According to the ESPEN guideline, preoperative PN shall be administered only in patients with malnutrition or severe nutritional risk, where energy requirement cannot be adequately met by enteral nutrition (A). A time period of 7–14 days is recommended (0).


Since anesthetists mostly see the respective patients on the preoperative day in order to evaluate the patient and obtain informed consent, I am not involved in preoperative parenteral nutrition, and therefore, I do not have a clear cutoff value for preoperative parenteral nutrition. However, low BMI, low serum protein/albumin, low muscle strength/wasting, or inability to ingest enteral nutrition are strongly suggestive for implementing preoperative parenteral nutrition.


As in many aspects, the nutritive status should be as good as possible, and a widely established value is the serum albumin level (>30 mg/dL). The serum albumin level is a clear risk factor for postoperative morbidity, especially for anastomotic leakage. So, if possible, patients with a lower albumin level should receive protein drinks and parenteral nutrition. However, as in many clinical applications, patient-specific target values should be established. Related to what can the patient achieve and what would be specifically desirable for the individual procedure and the underlying disease.


Awareness for the increased risk, risk assessment including functional scores (Fried frailty, 6MWD), and even cognitive function (Mini Mental Status Test).


Anesthesia must be adapted to the frail population treated in the university hospital setting. Focus must be on the patient’s recovery following surgery. Especially pulmonary complications must be avoided. Therefore, respiratory therapy in combination with potent analgesia are valuable measures in this respect.


Based on our standards, we do not differentiate between patient groups in the baseline assessment. If there are abnormalities in the basic assessment, additional tools are added according to the modular principle. Nevertheless, we implemented a delirium prophylaxes pathway, as this is a main problem in frail patients.


No delay for cancer surgery. No change in postoperative interventional management. The nursing staff shortage with turnover leads to a prioritization of duties and is a considerable burden for ERAS including nutritional care.


During the COVID-19 pandemic, ICU beds for non-COVID-19 patients were short. However, the main reason for this dramatic shortage in ICU capacity is the shortage in nursing staff. Therefore, focus must be placed on avoiding fluctuation in nursing staff, holding nurses in their job, and by making this important job by all means attractive. Although the pandemic does not affect the intensive care units at the moment, the shortage in ICU beds persists. Therefore, I give my very best to enable major visceral surgery even without postoperative ICU capacity (prolonged PACU stay, postoperative intermediate care unit rather than ICU, …).


In addition to the positive patient-related aspects of an ERAS program, a major aspect that is important in the current situation is the relief for hospital staff. In the ERAS concept, enlightened and empowered patients become active members of their own treatment through diaries, checklists, and predefined pathways. In addition to the effects of the shorter length of stay, which automatically reduces the hours of care, informed patients are also significantly more independent. Almost all items of the pathway also lead to a reduction in nursing work (drains that are not placed do not have to be taken care, patients who are out of bed can also weigh themselves, etc.). The last point is that the nursing staff started to identify themselves with their daily work again.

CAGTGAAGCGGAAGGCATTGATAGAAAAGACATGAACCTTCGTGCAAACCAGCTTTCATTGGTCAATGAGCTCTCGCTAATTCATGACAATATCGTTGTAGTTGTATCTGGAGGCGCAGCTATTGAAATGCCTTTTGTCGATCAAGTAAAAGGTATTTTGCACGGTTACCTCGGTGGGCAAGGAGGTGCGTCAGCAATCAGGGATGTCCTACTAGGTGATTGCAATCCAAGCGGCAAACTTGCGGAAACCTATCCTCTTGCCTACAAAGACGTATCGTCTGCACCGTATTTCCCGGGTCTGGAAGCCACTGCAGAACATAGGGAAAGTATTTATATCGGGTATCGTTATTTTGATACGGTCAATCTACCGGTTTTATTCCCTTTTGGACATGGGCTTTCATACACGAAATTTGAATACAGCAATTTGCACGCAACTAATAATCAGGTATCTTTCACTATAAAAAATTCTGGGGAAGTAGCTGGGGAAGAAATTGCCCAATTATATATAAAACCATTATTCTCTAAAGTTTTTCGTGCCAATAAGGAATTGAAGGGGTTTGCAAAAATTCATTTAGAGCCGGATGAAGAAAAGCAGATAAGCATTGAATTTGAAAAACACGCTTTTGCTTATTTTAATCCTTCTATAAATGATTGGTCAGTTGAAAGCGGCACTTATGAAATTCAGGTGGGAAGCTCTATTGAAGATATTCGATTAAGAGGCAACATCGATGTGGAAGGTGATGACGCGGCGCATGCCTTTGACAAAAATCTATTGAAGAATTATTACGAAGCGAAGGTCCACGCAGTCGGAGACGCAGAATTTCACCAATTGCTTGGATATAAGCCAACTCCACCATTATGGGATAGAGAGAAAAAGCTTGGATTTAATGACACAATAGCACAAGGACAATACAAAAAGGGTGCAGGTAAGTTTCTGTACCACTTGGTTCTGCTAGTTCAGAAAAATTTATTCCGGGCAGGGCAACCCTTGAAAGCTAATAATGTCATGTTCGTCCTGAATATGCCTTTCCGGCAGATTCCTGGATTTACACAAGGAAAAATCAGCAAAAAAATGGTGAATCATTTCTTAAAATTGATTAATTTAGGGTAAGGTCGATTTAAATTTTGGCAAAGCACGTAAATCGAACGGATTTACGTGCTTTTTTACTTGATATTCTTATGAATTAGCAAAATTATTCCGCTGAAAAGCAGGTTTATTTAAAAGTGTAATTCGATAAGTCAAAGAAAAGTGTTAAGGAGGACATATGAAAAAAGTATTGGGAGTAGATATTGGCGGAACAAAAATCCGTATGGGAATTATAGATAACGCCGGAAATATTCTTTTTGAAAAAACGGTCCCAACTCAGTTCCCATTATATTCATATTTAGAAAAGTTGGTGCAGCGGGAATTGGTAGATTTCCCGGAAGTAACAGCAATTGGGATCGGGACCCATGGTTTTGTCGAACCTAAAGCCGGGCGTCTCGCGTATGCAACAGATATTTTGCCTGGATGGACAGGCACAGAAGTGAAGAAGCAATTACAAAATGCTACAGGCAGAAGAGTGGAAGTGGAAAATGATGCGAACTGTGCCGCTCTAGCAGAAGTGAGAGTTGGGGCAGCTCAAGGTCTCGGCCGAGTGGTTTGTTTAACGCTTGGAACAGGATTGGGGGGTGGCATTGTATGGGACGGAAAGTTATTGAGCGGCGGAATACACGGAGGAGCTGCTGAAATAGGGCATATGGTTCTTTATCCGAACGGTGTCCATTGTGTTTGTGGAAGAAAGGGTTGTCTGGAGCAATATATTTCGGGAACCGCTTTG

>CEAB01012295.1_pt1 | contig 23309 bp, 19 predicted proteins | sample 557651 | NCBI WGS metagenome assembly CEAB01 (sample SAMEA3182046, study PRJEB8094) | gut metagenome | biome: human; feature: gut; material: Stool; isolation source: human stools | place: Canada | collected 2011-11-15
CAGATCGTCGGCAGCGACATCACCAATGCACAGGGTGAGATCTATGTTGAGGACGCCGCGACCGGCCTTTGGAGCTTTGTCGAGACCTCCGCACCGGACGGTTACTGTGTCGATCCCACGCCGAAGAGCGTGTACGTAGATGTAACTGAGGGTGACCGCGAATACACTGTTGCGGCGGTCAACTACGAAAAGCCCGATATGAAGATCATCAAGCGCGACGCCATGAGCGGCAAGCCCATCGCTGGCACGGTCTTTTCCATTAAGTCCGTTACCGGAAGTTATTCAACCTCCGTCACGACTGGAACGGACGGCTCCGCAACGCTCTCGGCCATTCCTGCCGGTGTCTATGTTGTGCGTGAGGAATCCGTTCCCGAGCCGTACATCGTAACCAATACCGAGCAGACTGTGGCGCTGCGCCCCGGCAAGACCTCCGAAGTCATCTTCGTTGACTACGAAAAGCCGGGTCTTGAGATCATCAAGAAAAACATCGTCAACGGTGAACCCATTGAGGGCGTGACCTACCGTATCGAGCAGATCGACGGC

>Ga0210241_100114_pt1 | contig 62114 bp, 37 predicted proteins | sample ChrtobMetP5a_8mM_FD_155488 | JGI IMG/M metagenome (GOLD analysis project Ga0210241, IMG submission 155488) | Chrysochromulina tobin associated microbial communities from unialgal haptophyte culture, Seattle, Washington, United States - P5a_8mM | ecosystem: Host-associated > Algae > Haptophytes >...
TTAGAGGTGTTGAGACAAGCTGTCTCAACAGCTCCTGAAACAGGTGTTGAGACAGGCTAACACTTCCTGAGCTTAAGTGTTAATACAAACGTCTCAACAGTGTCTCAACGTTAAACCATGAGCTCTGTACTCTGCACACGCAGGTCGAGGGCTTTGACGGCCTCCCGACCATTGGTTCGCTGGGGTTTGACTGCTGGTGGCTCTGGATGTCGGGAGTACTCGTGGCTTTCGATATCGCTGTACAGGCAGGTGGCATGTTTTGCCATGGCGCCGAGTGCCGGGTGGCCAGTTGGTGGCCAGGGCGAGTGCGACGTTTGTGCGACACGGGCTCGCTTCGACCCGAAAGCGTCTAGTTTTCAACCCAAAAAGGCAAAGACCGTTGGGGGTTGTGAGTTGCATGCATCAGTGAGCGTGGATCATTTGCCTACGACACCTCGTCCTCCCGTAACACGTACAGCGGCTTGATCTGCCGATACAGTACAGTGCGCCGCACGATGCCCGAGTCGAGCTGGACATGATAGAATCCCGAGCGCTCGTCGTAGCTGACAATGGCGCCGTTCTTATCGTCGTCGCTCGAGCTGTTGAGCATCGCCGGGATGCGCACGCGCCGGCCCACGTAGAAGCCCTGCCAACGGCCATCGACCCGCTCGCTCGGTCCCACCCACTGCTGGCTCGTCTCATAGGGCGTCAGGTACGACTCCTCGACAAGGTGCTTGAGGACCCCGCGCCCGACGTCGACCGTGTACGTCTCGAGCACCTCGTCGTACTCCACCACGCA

Florian Kühn: no conflicts of interest to declare. Christian Schulz: no conflicts of interest to declare. Arved Weimann: lecture fees: Baxter, B. Braun/Melsungen, Fresenius Kabi, Falk Foundation; research grant: B. Braun, Mucos Patrick Scheiermann: no conflicts of interest to declare. Steffen Seyfried: no conflicts of interest to declare. Christoph Reissfelder: no conflicts of interest to declare.

Dr. Florian Kühn

Department of General, Visceral and Transplant Surgery

University Hospital of LMU Munich

Marchioninistr 15

81377 Munich, Germany


Prof. Christian Schulz

Medical Department II

University Hospital, LMU Munich

Marchioninistrasse 15

81377 Munich, Germany


Prof. Dr. Arved Weimann

Abteilung für Allgemein-, Viszeral- und Onkologische Chirurgie

Klinikum St. Georg, Leipzig

Delitzscher Str. 141

04129 Leipzig, Germany


Dr. Patrick Scheiermann

Department of Anesthesiology

LMU University Hospital – Campus Großhadern

Marchioninistr. 15

81377 Munich, Germany


Dr. Steffen Seyfried

Department of Surgery, Universitätsmedizin Mannheim

Medical Faculty Mannheim, Heidelberg University

Theodor-Kutzer-Ufer 1-3

68167 Mannheim, Germany


Prof. Christoph Reissfelder

Department of Surgery

Universitätsmedizin Mannheim, Medical Faculty Mannheim

Heidelberg University

Theodor-Kutzer-Ufer 1-3

68259 Mannheim, Germany